‘Little House on the Prairie’: Why Michael Landon Was Missing from This Season 1 Episode
Michael Landon is best known for his portrayal of Charles Ingalls on Little House on the Prairie. Many fans would agree he was the heart and soul of the long-running series. However, there was a time when Landon was missing from an episode during season 1. Here’s why the late actor wasn’t there.
Michael Landon wore many hats on the set of ‘Little House on the Prairie’
Landon was an executive producer, writer, and actor on Little House on the Prairie. His former co-star, Karen Grassle, acknowledges how tough it must have been for Landon to balance everything at once. “Somehow Mike was able to play both his part as Pa and direct,” marveled Grassle in her book Bright Lights, Prairie Dust: Reflections on Life, Loss, and Love from Little House’s Ma.
Why Michael Landon was missing from a ‘Little House on the Prairie’ episode
Grassle says Landon worked hard to produce each episode of Little House on the Prairie. She says he seemed to be able to “run on fumes.” However, Landon reached a point where he couldn’t run on fumes any longer. He didn’t appear in Little House on the Prairie Season 1 Episode 12 (titled “The Award”).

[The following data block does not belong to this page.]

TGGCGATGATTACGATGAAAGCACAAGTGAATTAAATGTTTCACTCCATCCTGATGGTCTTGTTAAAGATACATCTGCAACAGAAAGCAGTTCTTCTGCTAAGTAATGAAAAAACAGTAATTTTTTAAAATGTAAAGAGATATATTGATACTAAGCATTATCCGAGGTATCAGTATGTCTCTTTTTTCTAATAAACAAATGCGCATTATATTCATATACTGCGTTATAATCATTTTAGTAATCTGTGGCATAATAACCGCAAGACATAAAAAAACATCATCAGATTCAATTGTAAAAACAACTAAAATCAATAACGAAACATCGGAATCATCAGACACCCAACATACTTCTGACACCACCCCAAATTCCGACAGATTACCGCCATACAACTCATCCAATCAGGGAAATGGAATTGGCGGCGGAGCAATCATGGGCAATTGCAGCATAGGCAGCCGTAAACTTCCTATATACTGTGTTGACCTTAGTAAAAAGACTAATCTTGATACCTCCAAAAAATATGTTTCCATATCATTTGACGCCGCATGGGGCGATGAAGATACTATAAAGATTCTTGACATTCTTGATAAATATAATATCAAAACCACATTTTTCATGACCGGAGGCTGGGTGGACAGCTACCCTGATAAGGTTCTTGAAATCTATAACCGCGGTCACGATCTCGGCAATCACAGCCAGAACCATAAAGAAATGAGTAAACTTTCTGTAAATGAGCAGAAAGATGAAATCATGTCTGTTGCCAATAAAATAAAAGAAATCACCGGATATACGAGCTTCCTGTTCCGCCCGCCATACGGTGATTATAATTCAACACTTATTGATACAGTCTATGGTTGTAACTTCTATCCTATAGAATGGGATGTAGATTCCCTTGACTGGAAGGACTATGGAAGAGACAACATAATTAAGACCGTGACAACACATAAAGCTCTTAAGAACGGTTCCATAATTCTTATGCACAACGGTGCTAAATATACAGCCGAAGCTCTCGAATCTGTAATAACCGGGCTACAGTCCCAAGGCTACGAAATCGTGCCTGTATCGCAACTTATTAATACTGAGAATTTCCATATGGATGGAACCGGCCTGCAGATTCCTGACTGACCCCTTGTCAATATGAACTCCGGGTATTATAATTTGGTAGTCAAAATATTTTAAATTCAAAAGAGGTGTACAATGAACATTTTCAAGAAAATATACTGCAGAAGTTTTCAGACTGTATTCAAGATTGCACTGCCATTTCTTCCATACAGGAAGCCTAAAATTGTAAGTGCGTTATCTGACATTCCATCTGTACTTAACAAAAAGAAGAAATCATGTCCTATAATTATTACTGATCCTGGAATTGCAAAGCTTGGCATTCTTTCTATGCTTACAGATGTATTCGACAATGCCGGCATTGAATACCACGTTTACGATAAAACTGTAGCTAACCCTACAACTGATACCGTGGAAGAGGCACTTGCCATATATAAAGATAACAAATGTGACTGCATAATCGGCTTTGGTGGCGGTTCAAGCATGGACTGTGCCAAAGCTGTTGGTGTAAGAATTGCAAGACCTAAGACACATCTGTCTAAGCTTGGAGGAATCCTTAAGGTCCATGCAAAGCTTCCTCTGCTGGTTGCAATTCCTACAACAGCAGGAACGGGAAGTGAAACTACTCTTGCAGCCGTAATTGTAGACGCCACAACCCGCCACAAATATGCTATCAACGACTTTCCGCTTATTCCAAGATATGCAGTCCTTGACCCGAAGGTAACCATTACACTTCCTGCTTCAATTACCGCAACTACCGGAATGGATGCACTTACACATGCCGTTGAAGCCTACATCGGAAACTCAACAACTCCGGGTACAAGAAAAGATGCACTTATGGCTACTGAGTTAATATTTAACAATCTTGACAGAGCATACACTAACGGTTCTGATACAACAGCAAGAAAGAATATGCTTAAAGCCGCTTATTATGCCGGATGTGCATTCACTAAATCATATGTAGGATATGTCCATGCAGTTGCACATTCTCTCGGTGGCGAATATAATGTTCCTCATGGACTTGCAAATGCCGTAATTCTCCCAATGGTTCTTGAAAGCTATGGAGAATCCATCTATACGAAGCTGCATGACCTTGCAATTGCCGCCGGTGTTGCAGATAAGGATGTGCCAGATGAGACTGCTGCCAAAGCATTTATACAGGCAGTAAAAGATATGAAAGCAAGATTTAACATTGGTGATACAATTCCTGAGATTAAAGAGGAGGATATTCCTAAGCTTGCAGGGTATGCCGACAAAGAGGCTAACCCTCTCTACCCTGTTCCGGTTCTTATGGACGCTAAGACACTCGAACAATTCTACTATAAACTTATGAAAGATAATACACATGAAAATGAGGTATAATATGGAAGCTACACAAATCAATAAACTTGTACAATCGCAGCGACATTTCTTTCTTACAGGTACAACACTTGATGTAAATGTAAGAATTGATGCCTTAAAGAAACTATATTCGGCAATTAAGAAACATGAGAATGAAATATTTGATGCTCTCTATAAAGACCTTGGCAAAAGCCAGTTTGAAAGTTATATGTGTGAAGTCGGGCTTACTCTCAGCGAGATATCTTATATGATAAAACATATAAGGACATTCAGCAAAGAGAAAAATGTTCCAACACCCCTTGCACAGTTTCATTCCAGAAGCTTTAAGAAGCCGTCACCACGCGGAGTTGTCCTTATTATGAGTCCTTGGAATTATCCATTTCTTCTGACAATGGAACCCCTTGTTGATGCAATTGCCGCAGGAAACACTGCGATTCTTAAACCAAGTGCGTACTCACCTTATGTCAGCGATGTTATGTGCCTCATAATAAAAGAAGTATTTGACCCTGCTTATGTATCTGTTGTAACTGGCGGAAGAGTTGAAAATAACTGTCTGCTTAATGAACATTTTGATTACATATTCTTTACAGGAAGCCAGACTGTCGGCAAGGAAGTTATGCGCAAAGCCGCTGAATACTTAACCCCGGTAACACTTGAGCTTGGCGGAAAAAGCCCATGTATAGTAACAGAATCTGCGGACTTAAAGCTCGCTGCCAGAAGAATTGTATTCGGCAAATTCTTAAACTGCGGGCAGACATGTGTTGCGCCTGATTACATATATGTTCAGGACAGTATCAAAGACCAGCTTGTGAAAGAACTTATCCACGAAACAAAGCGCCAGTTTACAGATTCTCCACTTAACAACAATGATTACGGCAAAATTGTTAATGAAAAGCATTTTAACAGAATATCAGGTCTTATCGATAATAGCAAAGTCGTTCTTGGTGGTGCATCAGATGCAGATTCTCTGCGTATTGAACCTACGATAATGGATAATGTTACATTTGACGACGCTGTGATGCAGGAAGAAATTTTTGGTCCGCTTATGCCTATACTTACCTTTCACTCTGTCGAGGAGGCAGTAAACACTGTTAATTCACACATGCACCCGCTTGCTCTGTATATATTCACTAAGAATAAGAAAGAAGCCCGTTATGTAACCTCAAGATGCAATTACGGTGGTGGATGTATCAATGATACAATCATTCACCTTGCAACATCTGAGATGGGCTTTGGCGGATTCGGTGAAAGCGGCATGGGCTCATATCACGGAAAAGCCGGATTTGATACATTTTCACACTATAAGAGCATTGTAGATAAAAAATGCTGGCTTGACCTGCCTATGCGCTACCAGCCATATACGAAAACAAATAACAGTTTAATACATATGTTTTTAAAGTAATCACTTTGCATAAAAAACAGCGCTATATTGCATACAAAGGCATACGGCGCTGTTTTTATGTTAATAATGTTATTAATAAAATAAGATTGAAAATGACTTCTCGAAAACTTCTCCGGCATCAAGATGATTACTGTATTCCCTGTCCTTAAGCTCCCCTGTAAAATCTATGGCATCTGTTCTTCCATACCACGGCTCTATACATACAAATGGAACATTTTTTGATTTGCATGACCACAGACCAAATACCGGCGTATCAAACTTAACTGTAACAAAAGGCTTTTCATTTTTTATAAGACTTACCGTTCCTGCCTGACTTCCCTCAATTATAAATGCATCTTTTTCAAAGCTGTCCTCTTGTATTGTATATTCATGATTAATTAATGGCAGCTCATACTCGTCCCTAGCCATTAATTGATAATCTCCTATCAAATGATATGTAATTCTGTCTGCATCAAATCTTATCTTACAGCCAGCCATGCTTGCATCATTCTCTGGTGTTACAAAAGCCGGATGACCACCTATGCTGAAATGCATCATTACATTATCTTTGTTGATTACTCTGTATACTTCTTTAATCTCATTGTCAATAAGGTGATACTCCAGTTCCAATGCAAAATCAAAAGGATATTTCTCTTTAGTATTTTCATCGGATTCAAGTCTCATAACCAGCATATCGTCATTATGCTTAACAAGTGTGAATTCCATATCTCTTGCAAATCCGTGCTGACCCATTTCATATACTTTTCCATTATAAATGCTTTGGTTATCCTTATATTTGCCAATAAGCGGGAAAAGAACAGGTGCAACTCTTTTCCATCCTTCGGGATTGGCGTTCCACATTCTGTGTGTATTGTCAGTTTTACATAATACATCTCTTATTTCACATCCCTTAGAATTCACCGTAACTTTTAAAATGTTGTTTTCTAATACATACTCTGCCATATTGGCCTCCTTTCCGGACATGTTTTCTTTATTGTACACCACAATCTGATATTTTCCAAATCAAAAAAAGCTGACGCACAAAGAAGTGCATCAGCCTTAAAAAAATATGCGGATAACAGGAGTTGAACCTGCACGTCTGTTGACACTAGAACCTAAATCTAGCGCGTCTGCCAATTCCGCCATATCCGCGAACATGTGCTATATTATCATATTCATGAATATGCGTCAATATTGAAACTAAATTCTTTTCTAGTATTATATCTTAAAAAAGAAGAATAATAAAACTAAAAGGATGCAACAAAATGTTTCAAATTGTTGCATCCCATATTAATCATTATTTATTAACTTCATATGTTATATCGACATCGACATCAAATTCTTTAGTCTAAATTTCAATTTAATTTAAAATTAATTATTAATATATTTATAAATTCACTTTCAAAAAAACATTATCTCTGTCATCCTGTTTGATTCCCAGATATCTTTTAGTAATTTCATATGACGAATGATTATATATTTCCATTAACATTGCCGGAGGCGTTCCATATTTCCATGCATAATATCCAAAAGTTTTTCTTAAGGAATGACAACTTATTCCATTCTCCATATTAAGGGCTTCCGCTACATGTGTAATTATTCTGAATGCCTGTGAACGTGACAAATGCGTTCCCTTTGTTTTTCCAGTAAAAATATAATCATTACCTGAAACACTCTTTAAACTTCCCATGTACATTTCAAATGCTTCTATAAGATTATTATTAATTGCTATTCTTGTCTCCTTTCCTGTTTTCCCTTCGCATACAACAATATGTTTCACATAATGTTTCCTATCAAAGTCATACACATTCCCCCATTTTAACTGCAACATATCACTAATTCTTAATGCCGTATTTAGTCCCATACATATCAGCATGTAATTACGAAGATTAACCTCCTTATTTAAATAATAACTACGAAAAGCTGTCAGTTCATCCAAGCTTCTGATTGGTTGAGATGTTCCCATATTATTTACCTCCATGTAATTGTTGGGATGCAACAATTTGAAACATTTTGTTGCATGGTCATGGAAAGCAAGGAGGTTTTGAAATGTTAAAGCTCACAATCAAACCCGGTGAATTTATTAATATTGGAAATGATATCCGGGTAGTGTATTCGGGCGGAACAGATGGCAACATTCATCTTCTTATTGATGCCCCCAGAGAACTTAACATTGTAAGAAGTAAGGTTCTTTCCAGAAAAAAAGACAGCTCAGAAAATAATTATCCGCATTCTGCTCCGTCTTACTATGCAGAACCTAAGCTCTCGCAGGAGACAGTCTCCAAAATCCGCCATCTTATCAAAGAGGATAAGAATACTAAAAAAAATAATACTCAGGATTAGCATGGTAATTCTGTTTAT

Grassle says before the episode was filmed, the show’s producer, John Hawkins, called her. She knew something was wrong because Hawkins never called her. After taking the call, Grassle learned Landon was in the hospital, and the next episode would have to be rewritten. When she asked what was wrong with him, she found out Landon had spinal meningitis.
Grassle had to take on the lead role in the episode. The revised script pages were sent to her, and she had to learn new lines and be ready to film by the next morning. The absence of Landon’s character, Charles Ingalls, was addressed briefly. The revised script explains Charles is away working in Mankato, Minnesota.
Michael Landon’s career after ‘Little House on the Prairie’
After Little House on the Prairie ended, Landon produced and starred in Highway to Heaven alongside Victor French, who appeared in Bonanza and Little House. Landon preferred to hire cast and crew members who worked with him on other shows. He felt an obligation to keep his staff employed. He wanted nothing more than for his loyal workers to earn a stable income. Highway to Heaven turned out to be another success. The show aired on NBC from 1984 to 1989.
The following year, Landon produced and appeared in Where Pigeons Go to Die. Tom Ito, author of Conversations with Michael Landon, says he saw Landon’s boyish side come out during the production of this film. Landon liked to invite some of the crew members to hang out with him after work while he edited. He would tell jokes and stories while doing his work. Ito compared Landon to a “shyly affectionate kid.”
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